Gulmarg, Kashmir (1999) by Steve McCurry. From Steve McCurry: India
Gulmarg, Kashmir (1999) by Steve McCurry. From Steve McCurry: India

Steve McCurry on being shelled in Kashmir

The Magnum photographer remembers a fateful night-time taxi ride on India's dangerous western border

<!--[if gte mso 10]>

<![endif]-->

Steve McCurry loves India, though there are some moments he's spent in the subcontinent he would prefer to forget. “In Kashmir, I felt there was always tension,” the Magnum photographer told the Indian news agency IANS, in an interview to promote his new book dedicated to the country. “The time I felt my life was in danger was one time in a taxi from Srinagar to Kargil. There was a convoy at seven or eight at night on a very precarious mountain road in Himalayas. We were told to switch off our lights, because there was shelling from the Pakistani side. It was a very alarming experience.”

 

Bicycles hang on the side of a train, West Bengal (1983) by Steve McCurry. From Steve McCurry: India
Bicycles hang on the side of a train, West Bengal (1983) by Steve McCurry. From Steve McCurry: India

McCurry has been in plenty of war zones, though he’s never grown entirely used to being under fire. “I don’t think you ever get used to it, or get comfortable with it,” he explains. “The way you deal with it may change, but I don’t think you ever become desensitised. It’s never routine. If you’re telling a story or reporting a situation you have to manage the work you send in and manage it in the best way possible. But no, I don’t think you ever get used to it. I think violence and war is always horrific.”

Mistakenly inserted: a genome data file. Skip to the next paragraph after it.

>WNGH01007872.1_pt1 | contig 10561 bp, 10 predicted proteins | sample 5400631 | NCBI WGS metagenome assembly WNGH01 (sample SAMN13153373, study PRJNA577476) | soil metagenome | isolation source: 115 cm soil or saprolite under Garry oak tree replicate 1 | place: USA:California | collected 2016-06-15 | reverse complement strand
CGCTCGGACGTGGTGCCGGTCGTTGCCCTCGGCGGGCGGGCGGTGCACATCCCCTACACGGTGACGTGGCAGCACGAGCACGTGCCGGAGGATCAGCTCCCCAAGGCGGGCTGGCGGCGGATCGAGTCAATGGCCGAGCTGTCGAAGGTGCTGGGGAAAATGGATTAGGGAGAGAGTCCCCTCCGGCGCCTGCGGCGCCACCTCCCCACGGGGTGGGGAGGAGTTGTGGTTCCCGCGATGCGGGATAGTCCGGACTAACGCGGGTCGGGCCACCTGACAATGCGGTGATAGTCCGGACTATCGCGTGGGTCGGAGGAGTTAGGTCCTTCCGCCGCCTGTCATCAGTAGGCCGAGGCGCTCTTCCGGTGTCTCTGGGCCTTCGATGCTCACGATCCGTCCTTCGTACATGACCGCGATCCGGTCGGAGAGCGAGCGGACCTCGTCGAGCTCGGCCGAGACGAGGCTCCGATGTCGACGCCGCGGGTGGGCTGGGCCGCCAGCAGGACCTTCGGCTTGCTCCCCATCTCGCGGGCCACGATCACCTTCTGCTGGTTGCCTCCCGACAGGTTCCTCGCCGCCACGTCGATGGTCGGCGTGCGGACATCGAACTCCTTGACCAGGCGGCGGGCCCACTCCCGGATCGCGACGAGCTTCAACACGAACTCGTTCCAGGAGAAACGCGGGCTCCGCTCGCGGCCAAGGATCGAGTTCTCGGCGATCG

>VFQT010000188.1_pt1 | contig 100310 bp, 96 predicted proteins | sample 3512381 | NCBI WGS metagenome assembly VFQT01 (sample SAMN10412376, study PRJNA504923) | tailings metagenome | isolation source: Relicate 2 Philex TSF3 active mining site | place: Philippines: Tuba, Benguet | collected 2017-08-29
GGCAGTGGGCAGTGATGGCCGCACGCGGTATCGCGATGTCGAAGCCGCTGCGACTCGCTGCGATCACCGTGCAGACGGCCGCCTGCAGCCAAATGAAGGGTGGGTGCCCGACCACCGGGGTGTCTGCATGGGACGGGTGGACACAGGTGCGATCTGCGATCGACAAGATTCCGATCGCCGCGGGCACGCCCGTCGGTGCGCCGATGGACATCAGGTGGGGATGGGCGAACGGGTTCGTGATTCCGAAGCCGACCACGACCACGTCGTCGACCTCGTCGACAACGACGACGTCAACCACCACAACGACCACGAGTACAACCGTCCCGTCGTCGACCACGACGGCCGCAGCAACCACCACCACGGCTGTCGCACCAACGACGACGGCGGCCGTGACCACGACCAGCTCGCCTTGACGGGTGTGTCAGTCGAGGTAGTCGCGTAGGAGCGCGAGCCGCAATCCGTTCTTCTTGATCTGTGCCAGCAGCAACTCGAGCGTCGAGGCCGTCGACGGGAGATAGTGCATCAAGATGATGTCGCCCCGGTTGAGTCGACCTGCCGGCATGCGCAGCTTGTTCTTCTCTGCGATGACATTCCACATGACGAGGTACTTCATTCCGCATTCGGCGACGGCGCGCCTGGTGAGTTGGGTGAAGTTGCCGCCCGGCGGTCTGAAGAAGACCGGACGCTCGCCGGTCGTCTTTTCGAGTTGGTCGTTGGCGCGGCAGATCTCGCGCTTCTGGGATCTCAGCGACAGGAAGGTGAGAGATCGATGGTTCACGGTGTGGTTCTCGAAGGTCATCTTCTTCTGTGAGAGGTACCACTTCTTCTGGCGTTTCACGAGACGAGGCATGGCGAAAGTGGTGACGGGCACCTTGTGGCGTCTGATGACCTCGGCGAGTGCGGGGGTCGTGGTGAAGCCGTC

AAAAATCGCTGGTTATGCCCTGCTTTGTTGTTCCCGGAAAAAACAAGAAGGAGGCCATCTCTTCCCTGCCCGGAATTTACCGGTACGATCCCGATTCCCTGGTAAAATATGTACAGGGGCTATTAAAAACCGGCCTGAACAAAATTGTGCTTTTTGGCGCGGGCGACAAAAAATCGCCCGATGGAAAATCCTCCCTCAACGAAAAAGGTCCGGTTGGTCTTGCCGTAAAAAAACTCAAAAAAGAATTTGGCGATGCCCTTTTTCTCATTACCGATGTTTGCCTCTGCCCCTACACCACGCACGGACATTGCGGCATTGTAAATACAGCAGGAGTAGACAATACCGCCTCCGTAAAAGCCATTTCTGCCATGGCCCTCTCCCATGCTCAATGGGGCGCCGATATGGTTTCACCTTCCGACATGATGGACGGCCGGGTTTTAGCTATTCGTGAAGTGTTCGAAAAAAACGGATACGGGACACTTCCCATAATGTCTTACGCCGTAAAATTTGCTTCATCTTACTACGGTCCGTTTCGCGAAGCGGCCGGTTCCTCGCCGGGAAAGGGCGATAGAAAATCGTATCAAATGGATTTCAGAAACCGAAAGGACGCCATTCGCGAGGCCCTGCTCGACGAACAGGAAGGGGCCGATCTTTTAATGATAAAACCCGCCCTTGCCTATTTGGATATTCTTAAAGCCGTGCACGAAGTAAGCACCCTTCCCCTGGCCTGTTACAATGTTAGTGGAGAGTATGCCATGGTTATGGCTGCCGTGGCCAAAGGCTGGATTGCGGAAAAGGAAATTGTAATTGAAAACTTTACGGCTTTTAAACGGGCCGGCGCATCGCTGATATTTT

Reflection of the Taj Maha, Uttar Pradesh (1999) by Steve McCurry. From Steve McCurry: India
Reflection of the Taj Maha, Uttar Pradesh (1999) by Steve McCurry. From Steve McCurry: India

Nevertheless, McCurry still appreciates the country, not only for its visual opulence, but also for its tolerance. “India has been very dear, through the conversations I’ve had with people on trains, or being a part of the festivals, and many regional characteristics each state holds,” the photographer asys. “Although the whole world is getting globalised, India has a very strong and diverse character, which I don’t see anywhere else.”

 

Young Child dressed as Shiva, seeks alms, Uttarakhand, India (1998) by Steve McCurry. From Steve McCurry: India
Young Child dressed as Shiva, seeks alms, Uttarakhand, India (1998) by Steve McCurry. From Steve McCurry: India

“Secularism and inclusiveness are one of the greatest things about India,” he says, adding that it remains a country where he feels able to express himself freely – and that comes from a globetrotter who speaks from experience

 

Steve McCurry in the Monsoon floods, Porbander, India, 1983
Steve McCurry in the Monsoon floods, Porbander, India, 1983

For more on Steve McCurry’s Indian adventures get a copy of his new book, Steve McCurry: India, here; to see more of his work, consider the other Steve McCurry titles here.